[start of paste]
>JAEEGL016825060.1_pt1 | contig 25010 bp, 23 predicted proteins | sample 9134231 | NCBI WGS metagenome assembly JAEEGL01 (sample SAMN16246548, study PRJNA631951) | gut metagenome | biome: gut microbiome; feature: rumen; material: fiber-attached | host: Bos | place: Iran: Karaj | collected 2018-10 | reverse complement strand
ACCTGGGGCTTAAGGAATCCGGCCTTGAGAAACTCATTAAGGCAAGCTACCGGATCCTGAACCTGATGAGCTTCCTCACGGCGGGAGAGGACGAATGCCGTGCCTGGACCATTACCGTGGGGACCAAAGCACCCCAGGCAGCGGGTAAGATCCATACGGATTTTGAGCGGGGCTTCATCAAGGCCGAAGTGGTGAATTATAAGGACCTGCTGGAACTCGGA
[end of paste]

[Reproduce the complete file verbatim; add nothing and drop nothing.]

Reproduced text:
>JAEEGL016825060.1_pt1 | contig 25010 bp, 23 predicted proteins | sample 9134231 | NCBI WGS metagenome assembly JAEEGL01 (sample SAMN16246548, study PRJNA631951) | gut metagenome | biome: gut microbiome; feature: rumen; material: fiber-attached | host: Bos | place: Iran: Karaj | collected 2018-10 | reverse complement strand
ACCTGGGGCTTAAGGAATCCGGCCTTGAGAAACTCATTAAGGCAAGCTACCGGATCCTGAACCTGATGAGCTTCCTCACGGCGGGAGAGGACGAATGCCGTGCCTGGACCATTACCGTGGGGACCAAAGCACCCCAGGCAGCGGGTAAGATCCATACGGATTTTGAGCGGGGCTTCATCAAGGCCGAAGTGGTGAATTATAAGGACCTGCTGGAACTCGGA